Posterior Reversible Encephalopathy Syndrome: Occurrence and Clinical Characteristics in Children with Cancer


  • Katherine Sommers Indiana University School of Medicine
  • Jodi Skiles Indiana University School of Medicine
  • Brian Leland Indiana University School of Medicine
  • Courtney Rowan Indiana University School of Medicine



This project was funded, in part, with support from the Indiana Clinical and Translational Sciences Institute funded, in part by UL1TR002529 from the National Institutes of Health. The content is solely the responsibility of the authors and does not necessarily represent the official views of the National Institutes of Health. 


Background: The diagnosis and outcomes of posterior reversible encephalopathy syndrome (PRES) in children with cancer are not well understood. We aim to determine the incidence of PRES in pediatric oncology patients, describe the associated morbidity and mortality, and to better understand risk factors in this patient population.   


Project Methods: We screened 473 children with a hematologic malignancy or post-allogeneic hematopoietic cell transplantation (HCT) between June 2015 and June 2020 for PRES to determine incidence and if age or diagnosis is associated with PRES. To evaluate if comorbidities or chemotherapeutic agents are associated with PRES, we conducted a case-control study. Children with PRES were matched with two controls based on age and diagnosis to identify additional risk factors for PRES development.  Incidence was calculated over the 5-year period. Mann Whitney U and Chi-Squared or Fisher Exact Tests were performed using SPSS v26 to compare continuous and categorical variables respectively.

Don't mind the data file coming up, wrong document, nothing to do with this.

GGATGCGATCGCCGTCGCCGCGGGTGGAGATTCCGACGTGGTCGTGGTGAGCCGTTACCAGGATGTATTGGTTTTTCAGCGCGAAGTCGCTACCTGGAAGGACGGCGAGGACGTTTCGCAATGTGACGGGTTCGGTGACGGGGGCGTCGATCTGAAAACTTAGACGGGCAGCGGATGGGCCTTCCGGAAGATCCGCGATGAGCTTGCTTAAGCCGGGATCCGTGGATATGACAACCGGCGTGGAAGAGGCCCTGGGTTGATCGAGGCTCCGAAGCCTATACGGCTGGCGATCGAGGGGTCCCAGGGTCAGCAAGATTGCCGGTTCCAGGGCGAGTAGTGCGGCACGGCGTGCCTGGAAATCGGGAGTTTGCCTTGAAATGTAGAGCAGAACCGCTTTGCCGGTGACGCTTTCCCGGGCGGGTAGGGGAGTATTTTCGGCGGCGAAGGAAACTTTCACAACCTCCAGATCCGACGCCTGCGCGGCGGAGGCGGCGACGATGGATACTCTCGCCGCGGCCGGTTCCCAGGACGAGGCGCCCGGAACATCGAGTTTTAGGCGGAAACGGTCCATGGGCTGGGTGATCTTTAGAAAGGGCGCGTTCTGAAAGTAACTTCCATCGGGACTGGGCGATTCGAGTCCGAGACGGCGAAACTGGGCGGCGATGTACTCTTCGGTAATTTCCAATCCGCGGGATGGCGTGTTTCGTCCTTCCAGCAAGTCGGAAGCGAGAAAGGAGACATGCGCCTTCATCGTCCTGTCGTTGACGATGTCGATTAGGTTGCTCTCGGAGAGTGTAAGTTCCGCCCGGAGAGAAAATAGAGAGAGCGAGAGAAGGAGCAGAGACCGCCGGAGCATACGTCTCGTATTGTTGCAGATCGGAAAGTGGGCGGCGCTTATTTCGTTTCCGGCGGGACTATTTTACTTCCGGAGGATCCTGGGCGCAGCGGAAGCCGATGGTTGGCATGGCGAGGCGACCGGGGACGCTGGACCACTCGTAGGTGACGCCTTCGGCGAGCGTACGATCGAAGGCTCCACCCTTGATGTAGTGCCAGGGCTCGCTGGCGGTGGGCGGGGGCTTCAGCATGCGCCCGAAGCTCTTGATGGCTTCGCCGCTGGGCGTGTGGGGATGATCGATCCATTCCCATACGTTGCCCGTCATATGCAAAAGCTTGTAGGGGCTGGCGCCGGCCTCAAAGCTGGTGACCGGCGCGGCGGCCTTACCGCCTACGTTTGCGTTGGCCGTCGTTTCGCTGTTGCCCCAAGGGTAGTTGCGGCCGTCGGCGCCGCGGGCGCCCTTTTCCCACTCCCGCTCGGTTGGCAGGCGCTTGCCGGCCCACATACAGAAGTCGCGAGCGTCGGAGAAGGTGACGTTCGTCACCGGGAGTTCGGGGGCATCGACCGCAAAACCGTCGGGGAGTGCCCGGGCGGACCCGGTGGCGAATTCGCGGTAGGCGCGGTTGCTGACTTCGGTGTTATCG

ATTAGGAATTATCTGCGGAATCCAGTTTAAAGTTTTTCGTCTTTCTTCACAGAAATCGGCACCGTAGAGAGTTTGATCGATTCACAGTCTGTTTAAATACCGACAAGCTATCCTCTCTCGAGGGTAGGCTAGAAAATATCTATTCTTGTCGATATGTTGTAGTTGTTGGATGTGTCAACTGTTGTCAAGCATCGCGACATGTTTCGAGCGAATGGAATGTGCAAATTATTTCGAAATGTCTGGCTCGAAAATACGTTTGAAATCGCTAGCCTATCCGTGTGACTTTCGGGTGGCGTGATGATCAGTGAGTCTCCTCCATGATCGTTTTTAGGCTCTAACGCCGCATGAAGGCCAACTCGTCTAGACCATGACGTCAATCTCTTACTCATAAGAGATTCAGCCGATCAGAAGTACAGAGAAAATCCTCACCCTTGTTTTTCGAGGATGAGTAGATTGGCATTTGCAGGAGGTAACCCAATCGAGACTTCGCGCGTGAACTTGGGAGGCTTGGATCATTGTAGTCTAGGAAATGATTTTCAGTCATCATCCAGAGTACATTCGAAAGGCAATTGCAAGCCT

Results: Fourteen (3.0%) patients developed PRES, resulting in an incidence of 5.9/1000 people/year. Median age was not different between those that developed PRES [14 years (IQR: 11, 17.25)] and those that did not [9.6 years (IQR: 3.8, 15.4)], (p=0.421). Allogenic HCT was associated with the development of PRES (p=0.019). PRES symptoms were common: hypertension (100%), seizures (79%), nausea/vomiting (50%), altered mental status (50%), and headaches (43%). All received an MRI, and 79% had findings consistent with PRES. The majority (79%) of patients with PRES were admitted to the PICU and 4 (29%) later died. After 2:1 matching, we found that the use of Etoposide (p=0.008) was associated with PRES but comorbidities were not. 


Conclusion and Implications: While PRES was infrequent in this population, it carries a high morbidity with most requiring PICU admission and a high associated hospital mortality of 29%. The use of etoposide and HCT were associated with PRES.  

Author Biographies

Jodi Skiles, Indiana University School of Medicine

Department of Pediatrics, Division of Hematology/Oncology

Brian Leland, Indiana University School of Medicine

Department of Pediatrics, Division of Critical Care

Courtney Rowan, Indiana University School of Medicine

Department of Pediatrics, Division of Critical Care